Uncle Woody Sullender

Nothing Is Certain But Death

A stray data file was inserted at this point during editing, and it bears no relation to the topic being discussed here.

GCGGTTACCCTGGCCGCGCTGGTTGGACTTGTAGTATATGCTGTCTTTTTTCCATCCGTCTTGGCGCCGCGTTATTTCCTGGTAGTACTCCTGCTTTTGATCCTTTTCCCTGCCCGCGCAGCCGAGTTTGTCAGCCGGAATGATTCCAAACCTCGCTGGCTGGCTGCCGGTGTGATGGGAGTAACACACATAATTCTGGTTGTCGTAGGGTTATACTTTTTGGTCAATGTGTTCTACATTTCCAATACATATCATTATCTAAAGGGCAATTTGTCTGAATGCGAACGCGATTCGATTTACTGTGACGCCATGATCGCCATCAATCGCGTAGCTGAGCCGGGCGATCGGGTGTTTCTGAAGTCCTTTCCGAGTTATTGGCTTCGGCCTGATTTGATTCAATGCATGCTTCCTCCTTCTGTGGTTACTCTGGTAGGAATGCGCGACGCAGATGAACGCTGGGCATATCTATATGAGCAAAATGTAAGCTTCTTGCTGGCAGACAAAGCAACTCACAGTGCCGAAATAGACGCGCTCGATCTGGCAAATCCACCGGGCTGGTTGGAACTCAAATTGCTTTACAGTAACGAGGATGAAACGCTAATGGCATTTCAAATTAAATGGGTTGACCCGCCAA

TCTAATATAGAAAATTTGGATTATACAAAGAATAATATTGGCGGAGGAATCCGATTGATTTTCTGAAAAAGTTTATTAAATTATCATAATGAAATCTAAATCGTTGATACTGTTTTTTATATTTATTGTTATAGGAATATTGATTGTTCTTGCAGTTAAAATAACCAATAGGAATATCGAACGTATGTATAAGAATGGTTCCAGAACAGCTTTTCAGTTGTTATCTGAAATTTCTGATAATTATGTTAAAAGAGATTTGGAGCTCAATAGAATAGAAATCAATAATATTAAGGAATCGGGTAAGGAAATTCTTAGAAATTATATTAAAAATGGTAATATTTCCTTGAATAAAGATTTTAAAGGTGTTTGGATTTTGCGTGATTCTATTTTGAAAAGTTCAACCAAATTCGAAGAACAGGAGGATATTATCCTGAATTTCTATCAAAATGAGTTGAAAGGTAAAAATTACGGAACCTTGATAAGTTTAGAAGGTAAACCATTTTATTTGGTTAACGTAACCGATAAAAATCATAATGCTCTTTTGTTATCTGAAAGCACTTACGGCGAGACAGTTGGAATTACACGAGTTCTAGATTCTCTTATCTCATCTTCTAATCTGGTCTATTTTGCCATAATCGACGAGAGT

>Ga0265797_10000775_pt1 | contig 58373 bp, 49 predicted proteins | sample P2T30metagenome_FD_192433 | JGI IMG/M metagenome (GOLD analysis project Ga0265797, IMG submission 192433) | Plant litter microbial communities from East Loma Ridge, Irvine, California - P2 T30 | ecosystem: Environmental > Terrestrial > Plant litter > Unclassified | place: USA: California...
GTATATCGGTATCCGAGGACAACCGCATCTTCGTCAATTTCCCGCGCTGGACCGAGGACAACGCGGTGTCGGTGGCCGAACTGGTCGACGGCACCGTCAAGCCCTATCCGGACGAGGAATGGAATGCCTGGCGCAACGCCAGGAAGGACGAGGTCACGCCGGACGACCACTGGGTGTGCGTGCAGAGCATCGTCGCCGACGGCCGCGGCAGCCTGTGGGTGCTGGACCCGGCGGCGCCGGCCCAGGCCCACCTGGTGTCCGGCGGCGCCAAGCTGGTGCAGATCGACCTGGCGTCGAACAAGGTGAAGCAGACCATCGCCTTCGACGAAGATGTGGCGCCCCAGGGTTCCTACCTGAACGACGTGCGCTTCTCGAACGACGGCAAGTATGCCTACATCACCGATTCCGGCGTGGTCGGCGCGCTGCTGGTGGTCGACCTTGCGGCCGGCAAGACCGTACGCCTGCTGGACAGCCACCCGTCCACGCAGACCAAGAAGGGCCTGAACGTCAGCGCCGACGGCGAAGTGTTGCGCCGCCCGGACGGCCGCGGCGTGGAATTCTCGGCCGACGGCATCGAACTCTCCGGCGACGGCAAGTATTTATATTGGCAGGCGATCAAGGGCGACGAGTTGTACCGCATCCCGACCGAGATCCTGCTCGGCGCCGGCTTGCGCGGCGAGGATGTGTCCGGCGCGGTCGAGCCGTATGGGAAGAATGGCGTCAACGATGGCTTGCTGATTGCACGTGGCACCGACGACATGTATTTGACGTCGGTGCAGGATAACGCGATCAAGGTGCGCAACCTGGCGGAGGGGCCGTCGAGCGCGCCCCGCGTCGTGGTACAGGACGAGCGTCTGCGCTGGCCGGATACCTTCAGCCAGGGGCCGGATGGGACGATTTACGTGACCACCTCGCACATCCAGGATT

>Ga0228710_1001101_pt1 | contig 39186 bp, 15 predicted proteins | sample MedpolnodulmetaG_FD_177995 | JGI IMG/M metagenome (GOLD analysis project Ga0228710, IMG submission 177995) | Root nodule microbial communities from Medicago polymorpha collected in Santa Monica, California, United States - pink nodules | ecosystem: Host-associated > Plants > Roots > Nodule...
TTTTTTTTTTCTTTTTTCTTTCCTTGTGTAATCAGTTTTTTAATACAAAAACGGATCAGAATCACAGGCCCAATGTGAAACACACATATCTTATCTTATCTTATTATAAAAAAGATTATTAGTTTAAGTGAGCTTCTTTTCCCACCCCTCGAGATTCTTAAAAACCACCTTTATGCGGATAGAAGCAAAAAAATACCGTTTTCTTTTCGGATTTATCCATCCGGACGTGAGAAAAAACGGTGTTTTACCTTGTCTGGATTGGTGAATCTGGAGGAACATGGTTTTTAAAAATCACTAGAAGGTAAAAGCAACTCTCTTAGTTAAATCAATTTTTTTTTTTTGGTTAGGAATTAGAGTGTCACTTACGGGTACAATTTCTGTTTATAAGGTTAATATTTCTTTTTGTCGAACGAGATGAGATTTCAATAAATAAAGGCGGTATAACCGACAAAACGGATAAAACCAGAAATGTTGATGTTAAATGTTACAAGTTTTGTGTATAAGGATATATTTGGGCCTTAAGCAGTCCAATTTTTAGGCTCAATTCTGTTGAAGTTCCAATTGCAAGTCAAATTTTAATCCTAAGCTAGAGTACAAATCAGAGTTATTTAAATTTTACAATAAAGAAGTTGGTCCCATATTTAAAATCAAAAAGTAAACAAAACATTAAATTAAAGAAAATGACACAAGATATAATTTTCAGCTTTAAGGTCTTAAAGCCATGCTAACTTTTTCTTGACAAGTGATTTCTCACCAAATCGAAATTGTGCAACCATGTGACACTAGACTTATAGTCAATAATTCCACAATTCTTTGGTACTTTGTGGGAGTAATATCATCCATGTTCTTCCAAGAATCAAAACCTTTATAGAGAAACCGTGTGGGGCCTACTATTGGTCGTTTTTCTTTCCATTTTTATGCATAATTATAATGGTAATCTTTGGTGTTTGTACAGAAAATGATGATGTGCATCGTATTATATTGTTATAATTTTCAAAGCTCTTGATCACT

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Uncle Woody Sullender tosses a bit of a curve ball, or perhaps a curved banjo, at a listening audience quick to associate certain kinds of stage names with certain kinds of music. An Uncle Woody, with a banjo on the cover of his CD, would seem to be an old-time music guy. If the man behind the solo banjo outing Nothing Is Certain But Death is an old-time guy, he is an old-time guy being led off his property by a posse. That's the immediate visual image inspired by the opening "Commonwealth Edison," a tense and agitated scratching at the edges of an instrument that had already been compared for delicacy's sake to a motorcycle, a Second World War bombing raid, and the threat of brain surgery, sometimes in the context of a distinct genre of banjo jokes, all well before Sullender got his hands on one. By the second track, "I Am in a Consumption," the banjoist has identified himself as a new experimenter from the Chicago avant-garde scene, he is back on his own property, the posse is gone, and he is trying to get his foot into a shoe, stubbornly sure one more push will do and most likely wisely planted in this mindset. Cellist Fred Lonberg-Holm joins in, one of three appearances in the program by guest collaborators. A casual listener dropping by doesn't notice that it is now a duet, a factor one educated critic of free improvisation suggested should be mentioned in all cases, no matter what the circumstances. The presence of electronic manipulation becomes first apparent on "Sallie Goodman Breakdown," a piece with an ironically traditional-sounding title. The irony continues in what is delivered through the actual sound of the performance. No mild-sounding description could fully capture the shock with which an audience not expecting electronics might react, so total is the change in the CD's ambience once this track starts off. Like many other great musical moments, it creates a certain amount of anxiety regarding the possibility of equipment being broken. In general it is the listener's equipment being referred to, but in the case of "Aphelion Counting," in which Sullender's banjo-tronics are joined by another electronics performer, it sounds like the performer's axe is badly out of whack. Sections of these performances actually do manage to sound more old-timey than the pure banjo material, distorted pitches melding together into the sort of fuzzbox fiddle effect associated with North Carolina's Henry Flynt. Wisely, Sullender's program continues to develop different outlooks. Near the end, "Don't Say Goodbye Til I'm in Chicago" displays melodic invention at a relaxed pace. The concluding "Papa, Help Me Across" flits through a stylistic montage before ending abruptly.

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